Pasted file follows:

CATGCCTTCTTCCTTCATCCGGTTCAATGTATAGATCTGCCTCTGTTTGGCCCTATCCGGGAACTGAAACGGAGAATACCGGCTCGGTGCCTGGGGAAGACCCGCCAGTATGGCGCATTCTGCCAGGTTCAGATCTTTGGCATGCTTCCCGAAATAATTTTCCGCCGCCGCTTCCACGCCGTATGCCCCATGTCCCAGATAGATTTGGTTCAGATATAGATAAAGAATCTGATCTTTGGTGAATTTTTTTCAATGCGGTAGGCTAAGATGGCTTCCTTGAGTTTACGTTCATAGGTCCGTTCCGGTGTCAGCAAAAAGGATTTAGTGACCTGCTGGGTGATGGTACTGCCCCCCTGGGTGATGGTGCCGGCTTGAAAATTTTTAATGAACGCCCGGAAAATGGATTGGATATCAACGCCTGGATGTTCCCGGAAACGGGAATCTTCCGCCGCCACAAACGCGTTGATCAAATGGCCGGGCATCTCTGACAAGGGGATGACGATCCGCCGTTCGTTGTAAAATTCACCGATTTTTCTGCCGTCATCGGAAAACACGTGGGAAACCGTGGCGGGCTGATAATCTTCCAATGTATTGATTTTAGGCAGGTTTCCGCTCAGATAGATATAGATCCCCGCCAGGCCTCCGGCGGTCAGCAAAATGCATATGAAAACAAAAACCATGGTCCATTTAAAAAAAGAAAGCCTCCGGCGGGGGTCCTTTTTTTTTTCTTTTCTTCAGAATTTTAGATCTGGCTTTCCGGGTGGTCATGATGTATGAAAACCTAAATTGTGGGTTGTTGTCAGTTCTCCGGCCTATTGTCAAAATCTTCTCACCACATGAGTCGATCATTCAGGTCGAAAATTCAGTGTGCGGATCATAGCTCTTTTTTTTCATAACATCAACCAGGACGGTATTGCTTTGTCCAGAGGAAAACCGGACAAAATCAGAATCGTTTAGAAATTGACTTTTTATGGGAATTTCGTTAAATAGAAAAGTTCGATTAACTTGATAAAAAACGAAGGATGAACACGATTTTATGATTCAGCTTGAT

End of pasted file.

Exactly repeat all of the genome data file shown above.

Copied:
CATGCCTTCTTCCTTCATCCGGTTCAATGTATAGATCTGCCTCTGTTTGGCCCTATCCGGGAACTGAAACGGAGAATACCGGCTCGGTGCCTGGGGAAGACCCGCCAGTATGGCGCATTCTGCCAGGTTCAGATCTTTGGCATGCTTCCCGAAATAATTTTCCGCCGCCGCTTCCACGCCGTATGCCCCATGTCCCAGATAGATTTGGTTCAGATATAGATAAAGAATCTGATCTTTGGTGAATTTTTTTCAATGCGGTAGGCTAAGATGGCTTCCTTGAGTTTACGTTCATAGGTCCGTTCCGGTGTCAGCAAAAAGGATTTAGTGACCTGCTGGGTGATGGTACTGCCCCCCTGGGTGATGGTGCCGGCTTGAAAATTTTTAATGAACGCCCGGAAAATGGATTGGATATCAACGCCTGGATGTTCCCGGAAACGGGAATCTTCCGCCGCCACAAACGCGTTGATCAAATGGCCGGGCATCTCTGACAAGGGGATGACGATCCGCCGTTCGTTGTAAAATTCACCGATTTTTCTGCCGTCATCGGAAAACACGTGGGAAACCGTGGCGGGCTGATAATCTTCCAATGTATTGATTTTAGGCAGGTTTCCGCTCAGATAGATATAGATCCCCGCCAGGCCTCCGGCGGTCAGCAAAATGCATATGAAAACAAAAACCATGGTCCATTTAAAAAAAGAAAGCCTCCGGCGGGGGTCCTTTTTTTTTTCTTTTCTTCAGAATTTTAGATCTGGCTTTCCGGGTGGTCATGATGTATGAAAACCTAAATTGTGGGTTGTTGTCAGTTCTCCGGCCTATTGTCAAAATCTTCTCACCACATGAGTCGATCATTCAGGTCGAAAATTCAGTGTGCGGATCATAGCTCTTTTTTTTCATAACATCAACCAGGACGGTATTGCTTTGTCCAGAGGAAAACCGGACAAAATCAGAATCGTTTAGAAATTGACTTTTTATGGGAATTTCGTTAAATAGAAAAGTTCGATTAACTTGATAAAAAACGAAGGATGAACACGATTTTATGATTCAGCTTGAT